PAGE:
What You Should Know About Your HVDC Transmission System
Just like all other electrical system elements, transmission systems have also seen an upgrade as the high-voltage direct current (HVDC) technology keeps on improving. Its benefits far outweigh the costs associated with it. These benefits include more efficiency when transmitting high voltages across large distances and longevity.
HVDC transmission systems are quickly becoming an integral part of almost every electrical power system, which is why electrical contractors are increasingly training their staff to be able to install, maintain, and repair the system easily.
Let’s take a closer look at what an HVDC system does for you and some critical elements that make it such an important transmission system component.
HVDC Transmission System – A Core Component of Every Electrical System
Power plants generate alternating current (AC) electricity by default, be it hydro, nuclear, or coal power plants. Since almost every electrical appliance uses AC power, it would seem like an HVDC system adds another ‘conversion’ step to the transmission line.
However, AC power, when flowing across large distances, can introduce a lot of inefficiencies. The troughs and crests mean that there is an increased chance of loss. Direct current, on the other hand, can travel across large areas without any loss.
This is precisely why almost every electrical contractor recommends installing an HVDC system in your electrical system, especially if your plant needs to cater to energy needs across large distances.
A line that extends across 200 to 300 miles would mean that AC power would be extremely unreliable by the point it reaches the end. DC, on the other hand, would get to the end-point with virtually no loss, provided there are no points of resistance within the electrical system.
Conversion of AC to DC
For long-distance transmission, AC power needs to be converted to DC, meaning that two separate converter stations will be needed. First, at the power plant and second at the substation. This is where HVDC links come into play.
Siemens components and HVDC systems are well known across the globe for their reliability, though that reliability comes with a higher price tag. Electrical contractors usually go for their HVDC Plus systems for their excellent harmonics and a much less rate of power losses per 50 miles compared to the rest.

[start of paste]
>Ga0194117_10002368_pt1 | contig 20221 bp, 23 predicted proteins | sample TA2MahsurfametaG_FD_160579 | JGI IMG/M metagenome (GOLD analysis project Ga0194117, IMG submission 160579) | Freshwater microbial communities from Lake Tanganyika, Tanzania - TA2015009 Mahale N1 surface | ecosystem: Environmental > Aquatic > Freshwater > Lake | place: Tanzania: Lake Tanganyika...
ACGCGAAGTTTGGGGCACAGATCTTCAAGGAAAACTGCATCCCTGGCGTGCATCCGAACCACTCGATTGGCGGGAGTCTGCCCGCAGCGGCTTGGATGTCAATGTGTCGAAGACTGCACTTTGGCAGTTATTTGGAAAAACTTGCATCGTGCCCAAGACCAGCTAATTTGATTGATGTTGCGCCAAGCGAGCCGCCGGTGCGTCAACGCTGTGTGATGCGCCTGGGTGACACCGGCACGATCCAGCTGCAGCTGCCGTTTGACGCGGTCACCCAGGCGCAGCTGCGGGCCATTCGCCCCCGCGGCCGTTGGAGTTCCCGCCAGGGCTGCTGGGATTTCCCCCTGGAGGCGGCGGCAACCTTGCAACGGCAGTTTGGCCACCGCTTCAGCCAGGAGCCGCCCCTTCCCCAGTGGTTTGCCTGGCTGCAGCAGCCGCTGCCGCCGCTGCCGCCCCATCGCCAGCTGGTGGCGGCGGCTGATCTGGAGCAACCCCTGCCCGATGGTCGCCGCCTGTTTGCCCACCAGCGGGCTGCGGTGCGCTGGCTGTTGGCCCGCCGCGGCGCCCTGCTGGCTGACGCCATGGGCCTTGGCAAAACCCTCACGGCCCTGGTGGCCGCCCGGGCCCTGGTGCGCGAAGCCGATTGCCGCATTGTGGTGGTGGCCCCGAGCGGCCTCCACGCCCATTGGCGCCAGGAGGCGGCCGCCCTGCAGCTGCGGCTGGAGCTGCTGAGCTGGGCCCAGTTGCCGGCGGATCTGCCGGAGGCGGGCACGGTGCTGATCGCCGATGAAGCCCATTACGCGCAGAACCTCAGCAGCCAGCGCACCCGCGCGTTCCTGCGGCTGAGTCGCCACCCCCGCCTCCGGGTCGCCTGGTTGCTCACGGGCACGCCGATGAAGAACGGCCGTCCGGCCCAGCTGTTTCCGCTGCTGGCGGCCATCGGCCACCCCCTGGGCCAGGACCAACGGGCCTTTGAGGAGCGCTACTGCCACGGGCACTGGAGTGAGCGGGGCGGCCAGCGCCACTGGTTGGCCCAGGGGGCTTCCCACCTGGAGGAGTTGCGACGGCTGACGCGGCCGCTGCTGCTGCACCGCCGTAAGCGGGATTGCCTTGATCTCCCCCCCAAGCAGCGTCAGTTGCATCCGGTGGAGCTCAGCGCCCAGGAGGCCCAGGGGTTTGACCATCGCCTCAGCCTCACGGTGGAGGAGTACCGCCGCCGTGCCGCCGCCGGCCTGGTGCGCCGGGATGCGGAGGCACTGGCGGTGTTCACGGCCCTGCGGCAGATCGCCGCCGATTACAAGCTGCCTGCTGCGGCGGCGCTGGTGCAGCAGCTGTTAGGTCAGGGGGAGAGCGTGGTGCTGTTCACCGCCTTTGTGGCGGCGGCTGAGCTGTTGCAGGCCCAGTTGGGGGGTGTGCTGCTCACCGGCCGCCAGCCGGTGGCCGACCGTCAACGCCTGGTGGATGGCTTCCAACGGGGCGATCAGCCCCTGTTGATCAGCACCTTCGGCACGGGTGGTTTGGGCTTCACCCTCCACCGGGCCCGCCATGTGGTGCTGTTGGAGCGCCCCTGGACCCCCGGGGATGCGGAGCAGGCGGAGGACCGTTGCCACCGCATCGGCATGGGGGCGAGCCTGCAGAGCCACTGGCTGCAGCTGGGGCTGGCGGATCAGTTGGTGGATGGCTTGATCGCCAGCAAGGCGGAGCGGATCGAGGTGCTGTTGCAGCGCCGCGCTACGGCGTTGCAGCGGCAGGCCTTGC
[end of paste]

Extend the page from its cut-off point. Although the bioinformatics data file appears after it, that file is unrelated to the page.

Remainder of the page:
More modern HVDC systems focus on being compact as well, so much so that because of smaller and more powerful components, they take up about 30% to 50% of the space compared to conventional converters.
Examples of Long Distance HVDC Transmission Systems
A prime example of these long-distance HVDC systems currently being used is the DolWin2 project. It uses an underground transmission system, heading to the sea through submerged (submarine) cables, with a very small footprint.
The offshore wind farms of the project are connected with AC cables to an HVDC converter station on the platform (offshore), which is then transmitted through sea cables across 83 miles before connecting to another onshore HVDC system.
New projects are underway with transmission across 500, or even 1,000-mile lines, where offshore wind farms are used to generate electricity and submarine cables are used to transmit it.
HVDC projects are notorious for their scope and room for error, which is why it is crucial that you only work with electrical contractors who are experienced in the field and can obtain the necessary permits as and when needed. Skyline Electric has undertaken extensive electrical projects from time to time and has ensured success for each one of them. Let us help you accomplish the same.
Get in touch with us today, and let us help you strengthen your electrical infrastructure!